What We’ve Learned About Tech Capacity Building

This blog post is a collaboration amongst ‘technology capacity building’ practitioners, namely: Misty Avila, Beatrice Martini and Dirk Slater. We are thankful for comments and feedback from our gracious colleagues, including: Kristin Antin, Allen Gunn (Gunner), and Tom Longley.

Over the last couple of decades there has been various efforts to support non profit organisations, grassroots initiatives and funders to harness the power and promise of technology. Evolving and effective models of intermediaries have emerged during this time “to support the critical work of nonprofit organizations, grass roots initiatives to leverage technology on their terms to do their work” under several different monikers, including Circuit Riders, eRiders, Data Sherpas and Tech Mentors, amongst others. This article is designed to define the focus and capture some of the learnings of these effective models by exploring the concept of ‘Technology Capacity Building.’ By better defining this concept, we hope to make it clearer as to why this practice is important to non-profit/civil society organisations and how it can power up your work.

What is Tech Capacity Building?

We refer to the definition of capacity as “the power to do or understand something”.

Tech Capacity Building is the work done to improve an organisation’s ability to accomplish its mission, helping it understand how technology can (or cannot) support its efforts.

The organisations which can benefit from working with a Tech Capacity Builder can be of very different kinds: from big and small non-profit organisations, to grassroots initiatives and funders. Collaborations with organisations can result in technology planning and technology decision making, resource development, facilitation, organizational and leadership development, proposal development, community building and community engagement, along with strengthening organisational strategies.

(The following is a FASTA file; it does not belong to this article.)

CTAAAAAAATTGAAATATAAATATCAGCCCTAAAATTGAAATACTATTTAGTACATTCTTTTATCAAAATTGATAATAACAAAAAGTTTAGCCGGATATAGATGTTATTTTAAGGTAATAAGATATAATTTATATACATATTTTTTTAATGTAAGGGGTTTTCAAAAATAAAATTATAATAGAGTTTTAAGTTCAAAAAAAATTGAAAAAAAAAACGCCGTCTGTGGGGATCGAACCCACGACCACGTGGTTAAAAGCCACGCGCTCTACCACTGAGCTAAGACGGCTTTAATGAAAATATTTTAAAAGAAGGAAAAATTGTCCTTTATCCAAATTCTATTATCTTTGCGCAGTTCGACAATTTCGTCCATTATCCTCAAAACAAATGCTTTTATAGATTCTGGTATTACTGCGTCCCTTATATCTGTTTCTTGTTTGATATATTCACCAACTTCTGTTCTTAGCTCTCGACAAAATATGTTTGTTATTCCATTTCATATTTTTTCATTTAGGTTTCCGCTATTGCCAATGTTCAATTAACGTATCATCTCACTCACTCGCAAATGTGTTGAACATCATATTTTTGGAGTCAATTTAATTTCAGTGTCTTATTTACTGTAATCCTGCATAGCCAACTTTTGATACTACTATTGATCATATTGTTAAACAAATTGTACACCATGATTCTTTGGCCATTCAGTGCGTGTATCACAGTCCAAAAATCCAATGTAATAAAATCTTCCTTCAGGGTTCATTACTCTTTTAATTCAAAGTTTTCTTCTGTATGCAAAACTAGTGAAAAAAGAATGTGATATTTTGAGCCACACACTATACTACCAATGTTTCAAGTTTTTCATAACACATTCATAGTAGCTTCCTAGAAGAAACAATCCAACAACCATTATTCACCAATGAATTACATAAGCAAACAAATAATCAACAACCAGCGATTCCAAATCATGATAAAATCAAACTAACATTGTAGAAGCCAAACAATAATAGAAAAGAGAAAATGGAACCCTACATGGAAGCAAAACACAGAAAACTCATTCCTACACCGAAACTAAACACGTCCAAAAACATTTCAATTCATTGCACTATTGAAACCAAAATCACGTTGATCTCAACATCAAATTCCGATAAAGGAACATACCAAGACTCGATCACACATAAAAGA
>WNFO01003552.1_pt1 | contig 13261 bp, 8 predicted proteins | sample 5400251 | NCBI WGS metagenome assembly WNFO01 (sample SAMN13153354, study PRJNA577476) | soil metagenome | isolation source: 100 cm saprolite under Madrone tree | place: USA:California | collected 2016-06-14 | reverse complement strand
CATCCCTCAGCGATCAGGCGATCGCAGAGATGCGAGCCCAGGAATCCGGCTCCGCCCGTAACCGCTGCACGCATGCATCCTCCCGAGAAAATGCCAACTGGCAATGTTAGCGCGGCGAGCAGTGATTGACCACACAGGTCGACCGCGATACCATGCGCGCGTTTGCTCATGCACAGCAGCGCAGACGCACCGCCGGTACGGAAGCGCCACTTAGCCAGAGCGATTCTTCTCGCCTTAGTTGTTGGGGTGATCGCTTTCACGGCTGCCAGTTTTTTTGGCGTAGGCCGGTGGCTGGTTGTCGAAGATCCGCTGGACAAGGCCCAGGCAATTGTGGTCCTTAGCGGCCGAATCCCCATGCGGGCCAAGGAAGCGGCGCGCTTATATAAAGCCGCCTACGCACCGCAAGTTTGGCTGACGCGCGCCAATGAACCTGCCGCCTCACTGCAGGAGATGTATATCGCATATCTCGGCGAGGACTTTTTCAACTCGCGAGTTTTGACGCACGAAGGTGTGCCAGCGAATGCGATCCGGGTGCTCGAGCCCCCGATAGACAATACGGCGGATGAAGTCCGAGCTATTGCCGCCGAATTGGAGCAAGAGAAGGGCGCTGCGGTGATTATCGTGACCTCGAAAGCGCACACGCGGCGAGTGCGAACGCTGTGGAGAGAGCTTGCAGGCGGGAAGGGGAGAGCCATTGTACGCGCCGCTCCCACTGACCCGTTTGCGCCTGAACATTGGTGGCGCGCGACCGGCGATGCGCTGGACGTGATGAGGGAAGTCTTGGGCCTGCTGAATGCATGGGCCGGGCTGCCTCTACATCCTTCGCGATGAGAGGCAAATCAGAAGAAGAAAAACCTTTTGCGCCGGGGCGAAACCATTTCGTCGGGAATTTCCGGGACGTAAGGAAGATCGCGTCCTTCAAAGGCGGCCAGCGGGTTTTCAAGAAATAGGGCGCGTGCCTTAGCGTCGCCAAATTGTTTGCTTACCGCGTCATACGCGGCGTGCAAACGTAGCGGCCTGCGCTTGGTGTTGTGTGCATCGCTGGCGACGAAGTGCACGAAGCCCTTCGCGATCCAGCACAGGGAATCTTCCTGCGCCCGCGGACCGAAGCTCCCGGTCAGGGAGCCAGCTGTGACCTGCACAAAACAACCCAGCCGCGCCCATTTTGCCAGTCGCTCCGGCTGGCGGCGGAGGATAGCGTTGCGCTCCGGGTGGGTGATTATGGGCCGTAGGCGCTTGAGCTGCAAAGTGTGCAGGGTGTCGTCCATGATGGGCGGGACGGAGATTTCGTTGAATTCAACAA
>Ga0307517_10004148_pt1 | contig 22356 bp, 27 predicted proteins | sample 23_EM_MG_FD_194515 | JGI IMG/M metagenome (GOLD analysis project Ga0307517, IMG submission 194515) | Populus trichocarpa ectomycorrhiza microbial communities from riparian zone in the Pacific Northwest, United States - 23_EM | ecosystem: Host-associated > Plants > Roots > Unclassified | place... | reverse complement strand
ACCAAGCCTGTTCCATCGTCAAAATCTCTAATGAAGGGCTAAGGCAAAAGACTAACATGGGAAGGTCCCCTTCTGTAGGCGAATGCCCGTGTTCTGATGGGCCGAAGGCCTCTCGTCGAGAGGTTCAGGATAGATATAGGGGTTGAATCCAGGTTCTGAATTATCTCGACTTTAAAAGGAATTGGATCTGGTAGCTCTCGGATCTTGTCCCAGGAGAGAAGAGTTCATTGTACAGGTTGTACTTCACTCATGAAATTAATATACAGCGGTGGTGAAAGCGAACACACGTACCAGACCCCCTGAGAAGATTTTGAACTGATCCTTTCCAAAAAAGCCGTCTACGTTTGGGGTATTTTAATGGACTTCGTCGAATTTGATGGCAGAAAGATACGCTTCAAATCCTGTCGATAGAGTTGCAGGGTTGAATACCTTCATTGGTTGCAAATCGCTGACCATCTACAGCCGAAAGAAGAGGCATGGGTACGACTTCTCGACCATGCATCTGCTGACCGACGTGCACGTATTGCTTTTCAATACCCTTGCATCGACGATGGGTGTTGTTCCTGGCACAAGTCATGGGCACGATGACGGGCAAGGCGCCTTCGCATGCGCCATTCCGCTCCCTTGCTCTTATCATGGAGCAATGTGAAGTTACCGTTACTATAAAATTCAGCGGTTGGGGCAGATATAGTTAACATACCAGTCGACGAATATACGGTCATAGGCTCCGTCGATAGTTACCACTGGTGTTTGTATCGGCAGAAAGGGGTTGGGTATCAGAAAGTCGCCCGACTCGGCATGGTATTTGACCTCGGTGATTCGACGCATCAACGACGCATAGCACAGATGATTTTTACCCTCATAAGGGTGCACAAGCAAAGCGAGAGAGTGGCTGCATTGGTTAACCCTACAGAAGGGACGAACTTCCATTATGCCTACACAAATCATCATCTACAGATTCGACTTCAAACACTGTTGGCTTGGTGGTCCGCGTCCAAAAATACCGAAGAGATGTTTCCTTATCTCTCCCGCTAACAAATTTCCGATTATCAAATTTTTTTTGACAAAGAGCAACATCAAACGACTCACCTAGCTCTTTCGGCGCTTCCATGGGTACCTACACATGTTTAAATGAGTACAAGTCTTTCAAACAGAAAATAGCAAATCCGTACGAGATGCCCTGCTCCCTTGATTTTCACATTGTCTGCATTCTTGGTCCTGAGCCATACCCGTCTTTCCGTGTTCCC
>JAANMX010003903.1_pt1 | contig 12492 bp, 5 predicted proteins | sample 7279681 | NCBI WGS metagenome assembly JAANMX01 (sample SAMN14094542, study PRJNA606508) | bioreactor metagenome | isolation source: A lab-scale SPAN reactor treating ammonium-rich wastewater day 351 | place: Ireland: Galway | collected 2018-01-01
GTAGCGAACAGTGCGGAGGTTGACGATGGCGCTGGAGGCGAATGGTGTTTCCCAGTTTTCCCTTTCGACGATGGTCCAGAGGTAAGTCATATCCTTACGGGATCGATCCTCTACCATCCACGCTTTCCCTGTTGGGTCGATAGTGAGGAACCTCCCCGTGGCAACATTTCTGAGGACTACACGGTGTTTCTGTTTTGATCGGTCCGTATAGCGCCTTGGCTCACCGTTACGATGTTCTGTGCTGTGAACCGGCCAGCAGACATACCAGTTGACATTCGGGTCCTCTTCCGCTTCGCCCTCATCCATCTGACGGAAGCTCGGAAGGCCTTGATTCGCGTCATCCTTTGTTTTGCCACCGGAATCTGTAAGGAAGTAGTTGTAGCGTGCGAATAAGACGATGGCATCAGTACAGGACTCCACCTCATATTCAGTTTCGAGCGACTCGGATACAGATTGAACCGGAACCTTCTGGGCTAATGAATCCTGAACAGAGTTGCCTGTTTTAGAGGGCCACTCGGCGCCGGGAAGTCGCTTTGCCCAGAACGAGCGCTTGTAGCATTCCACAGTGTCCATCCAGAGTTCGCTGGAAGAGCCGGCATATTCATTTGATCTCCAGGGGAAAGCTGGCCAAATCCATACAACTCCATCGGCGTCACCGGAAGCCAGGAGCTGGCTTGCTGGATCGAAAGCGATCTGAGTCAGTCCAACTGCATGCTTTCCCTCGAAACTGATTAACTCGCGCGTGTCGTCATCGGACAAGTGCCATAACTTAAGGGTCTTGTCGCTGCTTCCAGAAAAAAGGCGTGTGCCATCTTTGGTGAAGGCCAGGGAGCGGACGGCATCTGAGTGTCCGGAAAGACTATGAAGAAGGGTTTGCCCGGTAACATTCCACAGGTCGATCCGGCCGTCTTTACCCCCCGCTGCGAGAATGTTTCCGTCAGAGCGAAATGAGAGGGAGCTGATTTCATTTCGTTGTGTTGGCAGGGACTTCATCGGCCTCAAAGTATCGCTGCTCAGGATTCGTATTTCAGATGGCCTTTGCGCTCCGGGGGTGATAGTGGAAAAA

Where does it come from?

A Circuit Rider circa 1995

A Circuit Rider circa 1995

We draw on methodologies from a number of different sources. A clear line can be drawn from the Circuit Riding movement in the US, as individuals involved with non-profit technology at that time have influenced and mentored many current practitioners who are working around the world today. We are aware that this is a very western/US centric perspective, we include it here to provide depth and exemplify how our work has evolved. Certainly wisdom has come from many different sources around the world.

Circuit riding emerged in the US in the mid-’90s as a way to give progressive-leaning non-profits, who had been traditionally wary of technology, a leg up in utilising the Internet. The name derives from 19th century preachers in the Western US, who were shared among congregations who couldn’t afford to have their own preacher. Modern Circuit Riders are technology evangelisers, translators connecting geeks to non-geek work and, more than anything else, being mentors. A Circuit Rider is essentially a roving technology consultant with a big difference: instead of being centred around a particular technology, Circuit Riders are focused on an issue. A Circuit Rider’s goal is to help an organisation achieve their mission or win a campaign by using technology as a tactic, rather than the starting point being the technology.

The circuit rider model evolved and became known as ‘eRider’ as it was established as an international network focused on supporting the efforts of NGO’s working in developing and transition countries. Eventually, as new platforms emerged specifically geared towards Civil Society, the model became utilised to help spread specific platforms like Ushahidi and FrontLine SMS.

Today there are a handful of organisations (see ‘resources’) and individuals that are platform neutral and work from the same values and evolved methodologies that were initially utilised by circuit riders.

Our values